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Serie D
Countries  Italy
Confederation UEFA
Founded 1948 as Promozione Interregionale
1981 as Campionato Interregionale
Number of teams 162 plus 4 special guests
Promotion to Lega Pro Seconda Divisione
Relegation to Eccellenza
Levels on pyramid 5
Domestic cup(s) Coppa Italia Serie D
Current champions Pro Vasto (2008–09)
Soccerball current event.svg Serie D 2009–10

Serie D is the top level of the Italian non-professional football association called Lega Nazionale Dilettanti. The association represents over a million football players and thousands of football teams across Italy. Serie D ranks just below Lega Pro Seconda Divisione (the 4th and last professional league), and is thus considered the 5th ranked league in the country. It is organized by the Roman Comitato Interregionale (Interregional Committee), a "league in the league" inside the LND.



When in 1948 the three leagues running Division 3 (Italian Serie C) had to be reorganized due to an ever growing number of regional teams joining, FIGC decided not to relegate the exceeding teams to regional championships. It choose the winners and a few runners-up from the 36 Serie C championships to be added to the new third division setted up into 4 groups. The rest of the teams attended the new Promozione Interregionale which changed name in 1952 into Quarta Serie (Fourth Division) and then in 1959 into Serie D.

From 1959 each player attending the Serie D championships had to opt for semi-professional status by signing a specially issued status attribution form. The championship was so included in the Lega Nazionale Semiprofessionisti, today known as Lega Pro. Serie D had to be re-organized in 1981 when championships had to be reduced so that league name changed too into the new name Interregionale and players lost semi-pro status and converted to amateurs. The championship consequently passed into the Lega Nazionale Dilettanti. From 1992 to 1999 had the name changed into Campionato Nazionale Dilettanti before eventually returning to the actual Serie D name.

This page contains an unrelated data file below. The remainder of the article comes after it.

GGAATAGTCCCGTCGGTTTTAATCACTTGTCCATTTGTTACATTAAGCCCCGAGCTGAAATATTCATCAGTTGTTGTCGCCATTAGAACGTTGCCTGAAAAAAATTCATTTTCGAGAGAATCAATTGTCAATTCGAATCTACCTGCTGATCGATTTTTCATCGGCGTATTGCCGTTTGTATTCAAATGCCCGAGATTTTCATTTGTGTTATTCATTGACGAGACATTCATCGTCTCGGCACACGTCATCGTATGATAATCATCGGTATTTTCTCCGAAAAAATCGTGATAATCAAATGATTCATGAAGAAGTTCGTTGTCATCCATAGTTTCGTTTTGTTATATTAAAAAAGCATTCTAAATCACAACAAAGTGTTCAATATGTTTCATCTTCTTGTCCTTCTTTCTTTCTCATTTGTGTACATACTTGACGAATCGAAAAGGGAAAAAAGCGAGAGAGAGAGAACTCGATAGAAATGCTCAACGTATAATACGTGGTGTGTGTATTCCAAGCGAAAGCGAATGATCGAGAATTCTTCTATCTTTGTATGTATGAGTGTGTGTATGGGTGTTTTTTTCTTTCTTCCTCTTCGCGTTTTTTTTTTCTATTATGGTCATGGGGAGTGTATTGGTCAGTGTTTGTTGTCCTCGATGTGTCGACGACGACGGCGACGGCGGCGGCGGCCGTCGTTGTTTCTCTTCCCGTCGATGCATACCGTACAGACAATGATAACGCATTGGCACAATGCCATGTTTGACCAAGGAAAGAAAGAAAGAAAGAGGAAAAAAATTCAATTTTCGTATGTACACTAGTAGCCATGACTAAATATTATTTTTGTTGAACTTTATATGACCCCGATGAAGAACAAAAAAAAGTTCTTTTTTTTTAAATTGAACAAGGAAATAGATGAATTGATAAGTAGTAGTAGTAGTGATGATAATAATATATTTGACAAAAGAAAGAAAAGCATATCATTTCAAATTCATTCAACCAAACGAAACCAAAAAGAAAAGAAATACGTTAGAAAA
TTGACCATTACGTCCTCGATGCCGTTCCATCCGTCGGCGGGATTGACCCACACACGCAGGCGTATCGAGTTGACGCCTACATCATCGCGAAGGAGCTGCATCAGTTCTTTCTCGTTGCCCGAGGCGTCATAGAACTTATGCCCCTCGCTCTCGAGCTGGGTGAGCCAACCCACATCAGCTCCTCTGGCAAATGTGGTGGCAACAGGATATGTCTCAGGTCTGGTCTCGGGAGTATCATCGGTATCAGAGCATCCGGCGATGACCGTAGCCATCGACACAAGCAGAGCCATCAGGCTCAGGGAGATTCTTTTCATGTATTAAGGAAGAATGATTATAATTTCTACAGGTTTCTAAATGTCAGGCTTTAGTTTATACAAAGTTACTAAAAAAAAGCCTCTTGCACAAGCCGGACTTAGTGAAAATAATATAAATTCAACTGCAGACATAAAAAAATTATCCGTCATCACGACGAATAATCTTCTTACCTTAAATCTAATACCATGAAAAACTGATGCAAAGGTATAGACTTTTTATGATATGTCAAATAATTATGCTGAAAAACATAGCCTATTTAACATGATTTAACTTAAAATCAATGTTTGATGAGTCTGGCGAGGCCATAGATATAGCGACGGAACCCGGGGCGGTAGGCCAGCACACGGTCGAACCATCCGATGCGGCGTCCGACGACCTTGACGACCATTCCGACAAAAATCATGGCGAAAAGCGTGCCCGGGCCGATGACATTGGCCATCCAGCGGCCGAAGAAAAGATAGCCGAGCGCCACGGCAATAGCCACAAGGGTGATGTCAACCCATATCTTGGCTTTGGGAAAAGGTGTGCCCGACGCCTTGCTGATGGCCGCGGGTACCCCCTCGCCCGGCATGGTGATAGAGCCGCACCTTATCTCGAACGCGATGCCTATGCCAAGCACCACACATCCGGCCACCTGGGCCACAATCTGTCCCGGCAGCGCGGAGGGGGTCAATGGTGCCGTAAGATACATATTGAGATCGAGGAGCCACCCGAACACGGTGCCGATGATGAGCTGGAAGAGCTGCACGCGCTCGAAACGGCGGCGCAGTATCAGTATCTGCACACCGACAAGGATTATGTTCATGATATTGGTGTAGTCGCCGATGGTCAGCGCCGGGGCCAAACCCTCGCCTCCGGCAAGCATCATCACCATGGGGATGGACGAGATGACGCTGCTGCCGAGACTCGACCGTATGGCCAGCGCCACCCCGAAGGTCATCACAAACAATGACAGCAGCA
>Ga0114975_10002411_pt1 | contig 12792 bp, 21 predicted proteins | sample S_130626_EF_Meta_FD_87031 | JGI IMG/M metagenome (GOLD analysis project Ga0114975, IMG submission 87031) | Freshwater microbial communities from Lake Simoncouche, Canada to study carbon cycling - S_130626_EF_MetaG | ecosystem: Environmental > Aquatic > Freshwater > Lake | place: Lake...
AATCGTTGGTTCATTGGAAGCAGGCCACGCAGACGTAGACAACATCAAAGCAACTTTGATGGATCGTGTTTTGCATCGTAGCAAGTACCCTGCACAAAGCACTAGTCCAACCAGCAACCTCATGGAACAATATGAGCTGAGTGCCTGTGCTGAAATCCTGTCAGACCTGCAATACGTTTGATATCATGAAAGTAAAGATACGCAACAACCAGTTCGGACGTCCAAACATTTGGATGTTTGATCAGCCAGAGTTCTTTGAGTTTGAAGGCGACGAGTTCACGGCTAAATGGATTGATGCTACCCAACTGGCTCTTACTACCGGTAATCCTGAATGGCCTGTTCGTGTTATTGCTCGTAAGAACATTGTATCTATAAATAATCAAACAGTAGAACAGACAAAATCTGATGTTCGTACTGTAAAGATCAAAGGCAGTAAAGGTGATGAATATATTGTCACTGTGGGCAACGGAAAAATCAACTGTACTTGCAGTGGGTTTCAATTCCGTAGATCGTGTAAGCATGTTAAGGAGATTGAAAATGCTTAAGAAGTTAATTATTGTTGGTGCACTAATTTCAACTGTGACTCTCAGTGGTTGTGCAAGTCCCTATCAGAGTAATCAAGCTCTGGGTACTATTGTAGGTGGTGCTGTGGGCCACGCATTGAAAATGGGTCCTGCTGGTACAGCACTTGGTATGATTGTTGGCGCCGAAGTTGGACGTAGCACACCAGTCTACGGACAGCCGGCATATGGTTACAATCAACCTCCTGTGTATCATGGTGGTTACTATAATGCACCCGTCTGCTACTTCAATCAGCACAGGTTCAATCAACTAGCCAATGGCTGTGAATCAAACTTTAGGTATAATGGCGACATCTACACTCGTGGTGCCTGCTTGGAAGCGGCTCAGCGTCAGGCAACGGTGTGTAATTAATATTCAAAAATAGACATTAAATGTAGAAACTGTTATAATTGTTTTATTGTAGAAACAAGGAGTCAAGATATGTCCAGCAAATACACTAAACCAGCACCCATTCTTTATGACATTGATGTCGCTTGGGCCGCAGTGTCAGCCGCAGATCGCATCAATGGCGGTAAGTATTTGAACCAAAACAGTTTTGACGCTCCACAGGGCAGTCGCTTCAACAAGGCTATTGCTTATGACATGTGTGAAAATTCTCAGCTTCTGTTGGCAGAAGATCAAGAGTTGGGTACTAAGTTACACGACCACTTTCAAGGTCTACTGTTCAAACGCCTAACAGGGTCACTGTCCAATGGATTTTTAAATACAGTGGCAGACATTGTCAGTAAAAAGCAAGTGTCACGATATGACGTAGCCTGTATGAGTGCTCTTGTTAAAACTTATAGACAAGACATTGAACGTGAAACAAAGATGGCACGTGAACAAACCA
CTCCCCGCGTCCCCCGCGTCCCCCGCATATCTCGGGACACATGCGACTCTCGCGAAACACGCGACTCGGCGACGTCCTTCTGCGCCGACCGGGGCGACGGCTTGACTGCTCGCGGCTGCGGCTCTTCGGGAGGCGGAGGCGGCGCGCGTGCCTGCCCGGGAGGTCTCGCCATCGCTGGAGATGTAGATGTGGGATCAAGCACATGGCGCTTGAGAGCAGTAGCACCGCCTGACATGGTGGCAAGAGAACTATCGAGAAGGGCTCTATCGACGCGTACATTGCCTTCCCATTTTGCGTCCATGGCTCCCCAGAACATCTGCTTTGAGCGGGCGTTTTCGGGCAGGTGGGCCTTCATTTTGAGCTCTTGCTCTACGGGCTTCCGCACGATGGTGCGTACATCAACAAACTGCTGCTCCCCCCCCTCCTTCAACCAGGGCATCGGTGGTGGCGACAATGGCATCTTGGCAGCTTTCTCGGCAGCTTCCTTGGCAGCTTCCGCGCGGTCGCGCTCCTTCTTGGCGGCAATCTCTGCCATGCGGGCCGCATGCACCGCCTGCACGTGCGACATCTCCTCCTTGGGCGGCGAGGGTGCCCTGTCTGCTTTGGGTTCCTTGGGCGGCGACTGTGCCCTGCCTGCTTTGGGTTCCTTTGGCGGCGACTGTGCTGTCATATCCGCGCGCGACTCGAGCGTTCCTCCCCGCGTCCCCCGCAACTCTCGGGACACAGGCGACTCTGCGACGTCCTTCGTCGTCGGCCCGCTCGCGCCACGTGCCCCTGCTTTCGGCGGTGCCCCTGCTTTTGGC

Since the early 1990s, Serie D has consisted of 162 teams split into 9 regional divisions (Gironi), usually formed of 18 teams each divided geographically. For the 2008-09 season, the distribution of teams by region is as follows:


The first-placed team from each division is promoted to Lega Pro Seconda Divisione each year, and replaces one of the 9 teams from Lega Pro Seconda Divisione that is relegated down to Serie D.

If a newly promoted Serie D team fails to meet the requirements, Seconda Divisione asks the second-placed team in that Serie D team's division to fill the vacancy. Failing that, even the third-placed team may fill the vacancy, and so on.

In most years, one or more teams from the senior leagues from Serie A down to Lega Pro Seconda Divisione fail to meet the regulatory or financial requirements to remain there. These vacancies are usually announced in the summer rest period as the new season is being organized. As teams move up to fill the void created by these failed teams, spaces are created in Lega Pro Seconda Divisione that need to be filled.

For example, in the 2007-08 season there were nine such failures, and thus, nine Lega Pro Seconda Divisione spaces were created. Four of those spaces were filled by calling back teams that had played in Seconda Divisione but were relegated to Serie D for the next season. The other five vacancies were filled by Serie D teams that had participated in the Serie D playoffs.